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Honey without Bees

Bees are not only responsible for generating honey, wax or pollen, but also help in the production of almost three quarters of the plants responsible for 90% of the world’s food. In other words, almost all the food depends on these insects and their ability to pollinate.

However, due to the growing demand for honey – the sector is valued at 8.17 billion – it is necessary to give bees a break and at the same time protect thousands of species that are negatively affected by the industry. For what we present to you, the first vegan honey that has been received with great enthusiasm by the food industry.

Unsustainable Honey Production

While there are thousands of species of bees, honeybees are understandably the most popular. Unfortunately, such an approach has put other species at risk, putting even more pressure on wild variants that are already in decline, a situation that threatens the stability of our natural ecosystems.

Currently, more than 20,000 species of wild and native bees are endangered due to the effects of climate change and the rise of commercially cultivated bees as invasive species, with a staggering 90% decline in the global population of endemic bees in recent years. years.

As if that weren’t enough, factors such as pests, climate change and pesticides are contributing to colony collapse disorder, which has seen billions of worker bees critical to the functioning and survival of a colony. Studies estimate a 30% decline in bee communities each year since 2006.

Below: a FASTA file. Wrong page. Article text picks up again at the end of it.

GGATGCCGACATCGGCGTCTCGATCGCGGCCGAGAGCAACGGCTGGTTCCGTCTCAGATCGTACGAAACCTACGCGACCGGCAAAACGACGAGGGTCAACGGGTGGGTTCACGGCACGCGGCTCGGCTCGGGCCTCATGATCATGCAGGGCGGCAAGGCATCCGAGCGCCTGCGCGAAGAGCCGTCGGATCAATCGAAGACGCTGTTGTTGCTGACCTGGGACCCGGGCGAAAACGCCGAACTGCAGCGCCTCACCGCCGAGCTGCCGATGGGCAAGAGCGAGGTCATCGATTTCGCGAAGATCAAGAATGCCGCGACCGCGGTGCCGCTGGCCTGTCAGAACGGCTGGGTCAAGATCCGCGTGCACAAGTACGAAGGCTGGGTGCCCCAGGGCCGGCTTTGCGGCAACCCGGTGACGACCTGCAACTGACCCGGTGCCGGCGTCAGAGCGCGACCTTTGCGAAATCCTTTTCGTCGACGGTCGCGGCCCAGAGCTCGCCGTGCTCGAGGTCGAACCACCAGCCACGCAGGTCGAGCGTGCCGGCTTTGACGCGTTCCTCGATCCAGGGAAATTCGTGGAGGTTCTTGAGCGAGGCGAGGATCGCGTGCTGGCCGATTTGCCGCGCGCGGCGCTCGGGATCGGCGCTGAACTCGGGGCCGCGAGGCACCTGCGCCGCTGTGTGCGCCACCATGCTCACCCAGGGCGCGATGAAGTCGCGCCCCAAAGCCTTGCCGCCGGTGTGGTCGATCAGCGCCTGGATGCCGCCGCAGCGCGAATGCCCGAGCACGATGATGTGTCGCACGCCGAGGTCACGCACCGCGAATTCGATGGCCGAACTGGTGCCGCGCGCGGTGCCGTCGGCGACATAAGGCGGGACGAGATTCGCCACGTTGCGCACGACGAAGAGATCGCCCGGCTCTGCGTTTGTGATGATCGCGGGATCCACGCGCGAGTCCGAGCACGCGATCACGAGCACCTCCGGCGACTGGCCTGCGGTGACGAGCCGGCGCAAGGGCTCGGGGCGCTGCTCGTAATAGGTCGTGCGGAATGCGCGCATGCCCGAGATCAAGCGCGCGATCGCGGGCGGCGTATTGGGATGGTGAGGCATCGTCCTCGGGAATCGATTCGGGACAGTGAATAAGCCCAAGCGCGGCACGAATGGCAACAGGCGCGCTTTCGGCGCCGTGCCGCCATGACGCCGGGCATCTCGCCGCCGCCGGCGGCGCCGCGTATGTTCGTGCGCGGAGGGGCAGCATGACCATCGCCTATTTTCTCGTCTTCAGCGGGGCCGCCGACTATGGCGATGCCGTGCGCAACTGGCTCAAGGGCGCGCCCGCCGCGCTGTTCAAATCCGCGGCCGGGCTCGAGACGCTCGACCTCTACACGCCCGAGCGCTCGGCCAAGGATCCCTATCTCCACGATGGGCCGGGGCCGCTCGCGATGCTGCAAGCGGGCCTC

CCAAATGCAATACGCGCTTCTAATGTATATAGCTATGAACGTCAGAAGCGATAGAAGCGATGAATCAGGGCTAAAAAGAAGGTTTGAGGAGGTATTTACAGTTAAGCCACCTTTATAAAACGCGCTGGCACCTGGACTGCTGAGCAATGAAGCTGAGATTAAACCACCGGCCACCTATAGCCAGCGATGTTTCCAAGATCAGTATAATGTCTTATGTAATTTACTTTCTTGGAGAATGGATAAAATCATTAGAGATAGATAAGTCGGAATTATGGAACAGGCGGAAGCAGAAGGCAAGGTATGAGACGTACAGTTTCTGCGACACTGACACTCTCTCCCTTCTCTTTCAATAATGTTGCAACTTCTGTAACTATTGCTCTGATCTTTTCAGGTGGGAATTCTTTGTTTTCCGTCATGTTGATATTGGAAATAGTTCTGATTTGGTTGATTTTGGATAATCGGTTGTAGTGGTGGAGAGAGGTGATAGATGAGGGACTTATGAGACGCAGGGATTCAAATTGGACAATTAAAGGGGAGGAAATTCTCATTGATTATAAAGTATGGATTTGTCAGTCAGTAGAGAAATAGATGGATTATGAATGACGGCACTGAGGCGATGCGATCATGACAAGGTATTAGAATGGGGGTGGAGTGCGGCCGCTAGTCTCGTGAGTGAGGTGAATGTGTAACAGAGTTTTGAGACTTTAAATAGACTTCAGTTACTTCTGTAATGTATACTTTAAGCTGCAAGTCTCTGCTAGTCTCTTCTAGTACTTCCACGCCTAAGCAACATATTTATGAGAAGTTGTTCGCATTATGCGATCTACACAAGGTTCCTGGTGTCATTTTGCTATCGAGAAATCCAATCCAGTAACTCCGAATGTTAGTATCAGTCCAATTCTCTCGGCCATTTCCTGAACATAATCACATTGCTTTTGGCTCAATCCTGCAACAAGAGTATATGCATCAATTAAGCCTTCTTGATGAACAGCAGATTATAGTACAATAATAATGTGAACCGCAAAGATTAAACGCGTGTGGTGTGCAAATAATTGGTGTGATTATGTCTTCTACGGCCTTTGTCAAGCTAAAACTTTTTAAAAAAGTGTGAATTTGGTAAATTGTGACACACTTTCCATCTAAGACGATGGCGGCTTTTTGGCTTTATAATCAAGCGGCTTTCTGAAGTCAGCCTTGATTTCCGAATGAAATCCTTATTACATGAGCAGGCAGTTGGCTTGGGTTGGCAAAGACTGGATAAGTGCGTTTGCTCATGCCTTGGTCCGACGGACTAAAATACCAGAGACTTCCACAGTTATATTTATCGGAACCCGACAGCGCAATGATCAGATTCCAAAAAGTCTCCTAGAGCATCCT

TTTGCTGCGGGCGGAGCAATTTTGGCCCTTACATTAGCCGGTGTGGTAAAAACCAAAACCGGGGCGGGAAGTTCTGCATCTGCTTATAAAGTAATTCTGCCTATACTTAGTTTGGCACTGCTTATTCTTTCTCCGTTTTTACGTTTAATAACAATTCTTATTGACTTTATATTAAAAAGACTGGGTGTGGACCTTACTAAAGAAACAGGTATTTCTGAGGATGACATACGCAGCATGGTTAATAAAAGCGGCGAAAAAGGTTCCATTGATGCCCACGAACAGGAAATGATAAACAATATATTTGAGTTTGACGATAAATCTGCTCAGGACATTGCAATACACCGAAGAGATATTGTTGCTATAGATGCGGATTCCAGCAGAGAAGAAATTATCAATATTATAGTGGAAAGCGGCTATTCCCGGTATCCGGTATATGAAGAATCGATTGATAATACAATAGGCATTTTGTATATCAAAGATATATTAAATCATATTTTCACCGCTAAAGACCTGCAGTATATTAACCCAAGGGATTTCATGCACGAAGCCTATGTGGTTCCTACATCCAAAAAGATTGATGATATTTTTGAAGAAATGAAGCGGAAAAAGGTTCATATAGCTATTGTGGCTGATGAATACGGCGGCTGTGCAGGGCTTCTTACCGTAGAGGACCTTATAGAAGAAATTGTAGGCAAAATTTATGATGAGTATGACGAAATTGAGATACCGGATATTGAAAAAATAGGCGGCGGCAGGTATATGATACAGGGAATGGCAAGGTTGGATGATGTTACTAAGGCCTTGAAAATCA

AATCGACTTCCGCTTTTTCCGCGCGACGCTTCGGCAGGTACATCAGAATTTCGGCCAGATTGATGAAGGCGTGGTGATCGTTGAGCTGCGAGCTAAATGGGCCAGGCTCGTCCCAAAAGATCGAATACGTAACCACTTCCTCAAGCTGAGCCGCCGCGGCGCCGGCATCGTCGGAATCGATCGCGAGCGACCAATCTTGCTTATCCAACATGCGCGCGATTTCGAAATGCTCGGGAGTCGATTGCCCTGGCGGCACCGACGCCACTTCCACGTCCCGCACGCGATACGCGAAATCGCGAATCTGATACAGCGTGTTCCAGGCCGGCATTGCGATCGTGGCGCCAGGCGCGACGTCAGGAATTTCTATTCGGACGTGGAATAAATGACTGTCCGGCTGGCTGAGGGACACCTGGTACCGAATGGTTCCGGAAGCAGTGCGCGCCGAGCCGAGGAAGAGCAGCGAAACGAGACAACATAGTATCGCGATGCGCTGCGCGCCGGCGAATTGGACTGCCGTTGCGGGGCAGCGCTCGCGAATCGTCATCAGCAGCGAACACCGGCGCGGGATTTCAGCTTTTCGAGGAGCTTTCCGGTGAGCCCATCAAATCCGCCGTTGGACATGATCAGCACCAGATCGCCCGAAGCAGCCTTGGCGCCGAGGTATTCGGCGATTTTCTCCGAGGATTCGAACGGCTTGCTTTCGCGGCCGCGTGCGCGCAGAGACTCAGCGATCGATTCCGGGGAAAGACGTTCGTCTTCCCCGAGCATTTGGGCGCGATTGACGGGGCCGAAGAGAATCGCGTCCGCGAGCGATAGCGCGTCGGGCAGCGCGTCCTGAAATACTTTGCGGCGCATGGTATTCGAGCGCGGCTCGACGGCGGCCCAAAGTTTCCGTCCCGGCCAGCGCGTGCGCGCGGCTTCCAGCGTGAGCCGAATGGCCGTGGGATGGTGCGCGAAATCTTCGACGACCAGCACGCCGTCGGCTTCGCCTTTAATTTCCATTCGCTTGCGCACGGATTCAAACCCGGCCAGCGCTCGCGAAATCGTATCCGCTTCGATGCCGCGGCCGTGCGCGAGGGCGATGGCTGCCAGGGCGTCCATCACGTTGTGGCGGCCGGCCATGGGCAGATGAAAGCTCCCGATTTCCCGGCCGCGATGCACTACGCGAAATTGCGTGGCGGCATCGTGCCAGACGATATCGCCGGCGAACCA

Vegan Honey, a help

With bee colonies on the decline, honey manufacturers now face a highly volatile and unpredictable supply chain. Derived from this, a series of proposals have been made to make honey production more sustainable.

Beewise—an Israeli startup—is working to help reverse the honey bee problem with AI and robotics. According to CEO and co-founder Saar Safra, their Beehome solution is the first of its kind as it consists of an autonomous hive and an integrated robotic beekeeper.

On the other hand, MeliBio —another startup, located in Oakland, California— has just developed the first vegan honey, that is, honey that is produced without the intervention of bees. Similar to innovations from companies like Perfect Day, which aims to give dairy cows a break by creating their fermented whey protein that is molecularly identical to that found in dairy.

“Created” honey—fermented and plant-based from Melibio, making it identical to honey in flavor and nutritional value—could alleviate a significant amount of pressure on beekeepers and bees to keep up with demand, by while protecting the thousands of other native bee species adversely affected by the industry.

Good things, take time, some years ago nobody thought of a Vegan Cheese, now we have Honey without Bees even Mushroom Leather. 

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